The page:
Recently it was once again confirmed that physicians who complete regular activities to update their medical knowledge through the American Board of Internal Medicine (ABIM) Maintenance of Certification (MOC) program perform better on Healthcare Effectiveness Data and Information Set (HEDIS) measures than those who do not.
The recent analysis, as published in Annals of Internal Medicine, highlights and builds on prior evidence that MOC is associated with better patient care and making a positive difference in the lives of patients.
In the most recent study, researchers analyzed 1,260 physicians, 786 of whom maintained their certification and 474 did not, and then identified 85,931 Medicare patients to whom these physicians provided primary care. They used Medicare claims data to calculate physician performance scores based on the percentage of these patients that met a set of HEDIS performance standards for diabetes care, mammography screening and heart disease care.
Physicians who participated in MOC performed better in:
- All three diabetes measures, including A1C hemoglobin testing, LDL testing, and eye exams;
- LDL testing for patients with coronary artery disease; and
- Biennial mammography measures.
”MOC offers a pathway for physicians to stay current in medical practice through their careers, so we were interested to see if MOC participation had any association with care delivery among mid-career physicians who had similar training and clinical cognitive ability at initial certification,” said lead author Bradley M. Gray, PhD, ABIM Senior Health Services Researcher. “Our findings suggest that MOC is a marker of care quality even after considering physician training and ability, and MOC status is an even more reliable indicator of clinical competence than other online sources patients might review when selecting a physician.”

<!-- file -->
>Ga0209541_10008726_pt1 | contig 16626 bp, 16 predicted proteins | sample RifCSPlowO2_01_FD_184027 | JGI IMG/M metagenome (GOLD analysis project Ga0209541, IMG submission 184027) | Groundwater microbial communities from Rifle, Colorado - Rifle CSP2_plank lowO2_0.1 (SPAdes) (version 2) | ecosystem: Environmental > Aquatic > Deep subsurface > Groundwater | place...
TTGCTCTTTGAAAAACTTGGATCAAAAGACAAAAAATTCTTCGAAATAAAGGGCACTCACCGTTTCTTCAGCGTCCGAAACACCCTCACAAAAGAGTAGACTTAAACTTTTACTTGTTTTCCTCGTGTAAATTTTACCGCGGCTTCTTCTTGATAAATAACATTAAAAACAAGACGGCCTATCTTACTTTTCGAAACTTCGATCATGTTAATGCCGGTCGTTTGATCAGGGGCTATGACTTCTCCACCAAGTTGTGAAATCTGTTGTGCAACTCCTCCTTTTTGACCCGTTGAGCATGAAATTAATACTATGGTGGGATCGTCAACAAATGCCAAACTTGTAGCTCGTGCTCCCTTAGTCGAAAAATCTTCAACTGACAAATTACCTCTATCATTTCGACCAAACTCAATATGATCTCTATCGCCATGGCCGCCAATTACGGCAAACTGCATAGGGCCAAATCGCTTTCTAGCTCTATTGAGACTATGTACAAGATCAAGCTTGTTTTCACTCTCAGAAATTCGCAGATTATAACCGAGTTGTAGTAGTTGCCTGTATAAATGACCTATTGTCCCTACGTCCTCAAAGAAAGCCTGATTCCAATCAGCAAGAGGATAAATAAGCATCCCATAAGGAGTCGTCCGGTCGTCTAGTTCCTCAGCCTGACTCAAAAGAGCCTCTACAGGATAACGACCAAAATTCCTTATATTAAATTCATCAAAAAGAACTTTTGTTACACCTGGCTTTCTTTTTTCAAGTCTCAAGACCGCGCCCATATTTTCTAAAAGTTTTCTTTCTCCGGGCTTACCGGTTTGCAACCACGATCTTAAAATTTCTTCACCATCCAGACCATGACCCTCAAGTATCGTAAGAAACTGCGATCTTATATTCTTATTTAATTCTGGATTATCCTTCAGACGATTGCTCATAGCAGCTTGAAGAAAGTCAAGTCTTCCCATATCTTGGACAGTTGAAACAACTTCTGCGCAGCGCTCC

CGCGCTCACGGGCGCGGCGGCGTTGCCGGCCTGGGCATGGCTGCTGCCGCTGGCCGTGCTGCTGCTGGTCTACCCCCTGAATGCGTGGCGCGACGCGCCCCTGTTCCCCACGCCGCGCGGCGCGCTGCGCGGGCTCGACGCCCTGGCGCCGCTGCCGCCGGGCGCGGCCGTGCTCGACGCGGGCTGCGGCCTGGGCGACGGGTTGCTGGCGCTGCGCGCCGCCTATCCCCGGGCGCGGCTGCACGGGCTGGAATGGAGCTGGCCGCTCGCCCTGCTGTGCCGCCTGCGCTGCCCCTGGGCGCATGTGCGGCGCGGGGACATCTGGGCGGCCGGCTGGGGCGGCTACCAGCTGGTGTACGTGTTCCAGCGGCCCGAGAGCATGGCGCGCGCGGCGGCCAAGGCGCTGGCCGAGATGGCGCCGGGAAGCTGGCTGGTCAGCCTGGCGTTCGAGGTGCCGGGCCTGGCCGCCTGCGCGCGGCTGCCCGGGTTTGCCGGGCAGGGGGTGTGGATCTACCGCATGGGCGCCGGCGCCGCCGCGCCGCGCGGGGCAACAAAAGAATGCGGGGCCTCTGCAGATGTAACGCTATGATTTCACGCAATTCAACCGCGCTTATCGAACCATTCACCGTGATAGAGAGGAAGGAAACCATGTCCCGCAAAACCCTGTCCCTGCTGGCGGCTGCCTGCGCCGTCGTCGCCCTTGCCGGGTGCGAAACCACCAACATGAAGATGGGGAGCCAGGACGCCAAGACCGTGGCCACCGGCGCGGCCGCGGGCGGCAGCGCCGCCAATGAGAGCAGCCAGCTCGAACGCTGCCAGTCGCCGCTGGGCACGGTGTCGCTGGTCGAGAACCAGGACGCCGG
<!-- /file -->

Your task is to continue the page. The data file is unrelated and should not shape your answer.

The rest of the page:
Gray also noted that, “The value of the ABIM’s Maintenance of Certification program has been questioned by physicians who argue that additional requirements beyond initial certification add unnecessary burden to already overwhelmed physicians without benefiting patients.”
In addition to performing better on important metrics throughout time, physicians who maintain their certification are less likely to be involved in disciplinary actions.
This new research seems to further cement and confirm the idea that physicians who maintain their certification and take continuing medical education (CME) courses are often those who are best equipped to handle not just the severe medical conditions, but also the routine day to day care of diseases.